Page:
A glimpse into emerging contemporary art in London: Florence Lam’s photography
10 dec 2014 by Milda Batakyte
A debated approach is that the contemporary art scene is superfluous with all kinds of creations, and that the imagination of artists is as brazenly boundless as the tools used to express it. Yet the fact is that most of these works flourish from an everlasting source of inspiration - nature. Now and then, the falling colourful autumn leaves, the cold ground covered in glimmering snowflakes, a rainbow or any other natural phenomena make us feel childishly happy and curious.
At the Artist Salons chez Ligne Roset, one of the youngest at the project and a promising multidisciplinary artist Florence Lam, presented her work related to this pure wonder triggered by nature, which equally engages the spirit of enquiry and evokes aesthetical admiration.
Born in Vancouver and brought up in Hong Kong, this artist has now found her place in London. She is a fresh graduate from Central Saint Martins College of Art & Design, and takes her time to explore the world of contemporary art by actively participating in exhibitions, shows and competitions. Recently she has been shortlisted for the Bloomsberg New Contemporaries 2014. The presence of her works at the Ligne Roset is also another achievement that proves her work to be successful and attractive to the audience.
The collaborative project hosts Florence’s photography series, selected by Marceline Try. When giving the main reasons for choosing Florence’s work, Marceline said it was the minimalism of the works, which have a maximum of impact on the spectators, and the originality of it, that is inevitable when working with a subject that the artist can influence but not really control.
Florence challenged the medium of sculpture and worked with the most fragile and temporal materials - water, soap and air. To capture the ephemerality of the bubble sculpture and to create a long lasting value, she employed another art medium: photography. Photography immobilises the fraction of time during which the bubbles, brought into a being by Florence’s assistants, take a shape in a delicate movement, dance.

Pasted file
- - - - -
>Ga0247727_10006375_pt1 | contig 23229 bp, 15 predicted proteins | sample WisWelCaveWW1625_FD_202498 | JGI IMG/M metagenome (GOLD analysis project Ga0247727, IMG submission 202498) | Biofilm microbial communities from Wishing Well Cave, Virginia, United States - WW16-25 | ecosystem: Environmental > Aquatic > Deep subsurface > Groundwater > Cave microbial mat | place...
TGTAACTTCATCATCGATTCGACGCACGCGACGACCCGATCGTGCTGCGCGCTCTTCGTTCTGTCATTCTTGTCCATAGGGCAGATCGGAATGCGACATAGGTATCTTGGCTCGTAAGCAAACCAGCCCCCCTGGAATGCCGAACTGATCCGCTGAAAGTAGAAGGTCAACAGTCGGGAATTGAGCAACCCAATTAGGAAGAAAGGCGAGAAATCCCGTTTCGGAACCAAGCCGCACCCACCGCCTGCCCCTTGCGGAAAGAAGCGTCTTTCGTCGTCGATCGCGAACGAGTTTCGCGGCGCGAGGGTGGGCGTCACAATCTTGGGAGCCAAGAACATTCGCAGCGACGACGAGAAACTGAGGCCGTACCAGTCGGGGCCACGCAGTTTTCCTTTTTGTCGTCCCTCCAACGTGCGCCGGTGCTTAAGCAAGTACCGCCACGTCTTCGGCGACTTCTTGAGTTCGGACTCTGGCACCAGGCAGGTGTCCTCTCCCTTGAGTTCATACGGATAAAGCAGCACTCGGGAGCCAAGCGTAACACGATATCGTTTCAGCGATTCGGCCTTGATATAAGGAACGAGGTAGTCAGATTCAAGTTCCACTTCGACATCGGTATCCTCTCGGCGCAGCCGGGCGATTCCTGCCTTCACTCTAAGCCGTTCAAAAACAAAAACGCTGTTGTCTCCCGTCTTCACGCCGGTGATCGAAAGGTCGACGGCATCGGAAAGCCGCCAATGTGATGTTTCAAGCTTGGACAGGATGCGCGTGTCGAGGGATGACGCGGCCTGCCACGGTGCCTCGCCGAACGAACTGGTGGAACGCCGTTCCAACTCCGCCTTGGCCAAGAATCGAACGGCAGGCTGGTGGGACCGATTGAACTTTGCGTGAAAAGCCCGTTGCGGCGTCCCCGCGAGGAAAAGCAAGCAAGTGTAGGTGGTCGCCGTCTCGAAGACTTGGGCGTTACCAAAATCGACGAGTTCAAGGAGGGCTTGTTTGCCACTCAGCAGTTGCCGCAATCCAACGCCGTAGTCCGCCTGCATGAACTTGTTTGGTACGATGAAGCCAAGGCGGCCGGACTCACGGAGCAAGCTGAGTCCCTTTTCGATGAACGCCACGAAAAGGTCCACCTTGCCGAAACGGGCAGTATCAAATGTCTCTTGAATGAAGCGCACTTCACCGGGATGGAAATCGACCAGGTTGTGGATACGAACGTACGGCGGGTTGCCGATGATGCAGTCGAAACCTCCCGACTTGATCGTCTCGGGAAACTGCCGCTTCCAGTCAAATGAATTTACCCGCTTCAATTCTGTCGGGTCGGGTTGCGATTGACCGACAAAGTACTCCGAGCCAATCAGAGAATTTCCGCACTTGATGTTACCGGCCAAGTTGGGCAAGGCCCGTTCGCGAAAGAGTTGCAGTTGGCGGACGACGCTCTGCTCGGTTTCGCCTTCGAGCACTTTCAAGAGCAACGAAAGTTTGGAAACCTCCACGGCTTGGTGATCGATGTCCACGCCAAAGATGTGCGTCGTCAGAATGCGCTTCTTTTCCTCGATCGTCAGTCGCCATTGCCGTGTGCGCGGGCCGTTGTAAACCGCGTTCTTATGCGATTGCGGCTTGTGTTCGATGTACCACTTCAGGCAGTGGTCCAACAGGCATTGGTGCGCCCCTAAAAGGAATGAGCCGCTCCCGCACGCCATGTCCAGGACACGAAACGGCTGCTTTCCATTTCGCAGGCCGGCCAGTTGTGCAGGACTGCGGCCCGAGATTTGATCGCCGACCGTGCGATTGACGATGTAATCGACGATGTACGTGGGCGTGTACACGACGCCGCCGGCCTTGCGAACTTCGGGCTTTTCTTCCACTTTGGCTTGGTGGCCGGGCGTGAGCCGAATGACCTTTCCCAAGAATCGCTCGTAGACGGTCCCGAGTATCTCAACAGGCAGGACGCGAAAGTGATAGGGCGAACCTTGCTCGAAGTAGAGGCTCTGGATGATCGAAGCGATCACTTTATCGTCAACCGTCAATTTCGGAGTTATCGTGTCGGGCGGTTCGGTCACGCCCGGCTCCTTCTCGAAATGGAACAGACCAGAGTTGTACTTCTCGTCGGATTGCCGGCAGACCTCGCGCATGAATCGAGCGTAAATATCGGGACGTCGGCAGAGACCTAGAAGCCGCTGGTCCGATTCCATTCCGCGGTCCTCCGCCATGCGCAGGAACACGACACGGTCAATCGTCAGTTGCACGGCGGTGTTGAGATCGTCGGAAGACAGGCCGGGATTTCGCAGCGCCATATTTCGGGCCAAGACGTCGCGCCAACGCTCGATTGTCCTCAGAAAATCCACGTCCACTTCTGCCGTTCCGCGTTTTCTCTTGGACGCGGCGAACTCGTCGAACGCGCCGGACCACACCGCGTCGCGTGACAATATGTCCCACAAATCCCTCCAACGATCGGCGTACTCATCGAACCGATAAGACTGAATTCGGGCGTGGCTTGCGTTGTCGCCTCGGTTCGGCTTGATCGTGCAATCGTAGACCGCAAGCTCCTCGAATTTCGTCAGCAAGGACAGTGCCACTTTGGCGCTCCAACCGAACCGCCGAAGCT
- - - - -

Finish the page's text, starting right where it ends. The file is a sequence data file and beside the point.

A purposefully selected white background requires the attentiveness of the eye and a concentration on subtle details, curves, and shapes of the subject and the natural play of shades. In other words, the white emphasises and reveals the glowing of lights and the depths of the shadows. The objectified bubbles and the way Florence present them brings an immediate joy to the eye and merges into the wonder which usually occurs when observing the movement of a soap bubble trembling in the air.
To bring the harmony to the final work, for the print she decided to use copper plates instead of photo paper. The copper is an element of the earth, which binds water and air elements exposed in the photography, and, as the artist explains, “creates the balance.”
As the grand finale at the Salon Chez Ligne Roset, Florence presented the interactive performance, which very much reminds one of the Kung Fu practises of walking on rice paper. Instead, it was on memory foam. The artist led guests by the hand to take a walk backwards on the foam ground, where leaving marks is unavoidable, and remaining attentive to the moment and to the other people close to you are essential.
All in all, aspiration to Florence is like Olafur Eliasson’s remark: "artists should have confidence in the fact that making a drawing is changing the world." Her works are the reflection of a young and virtuous spirit, looking for the stimulus of joy in nature, and for the relation between its substances - the human and his surroundings - to reveal the core – the childlike soul in each person.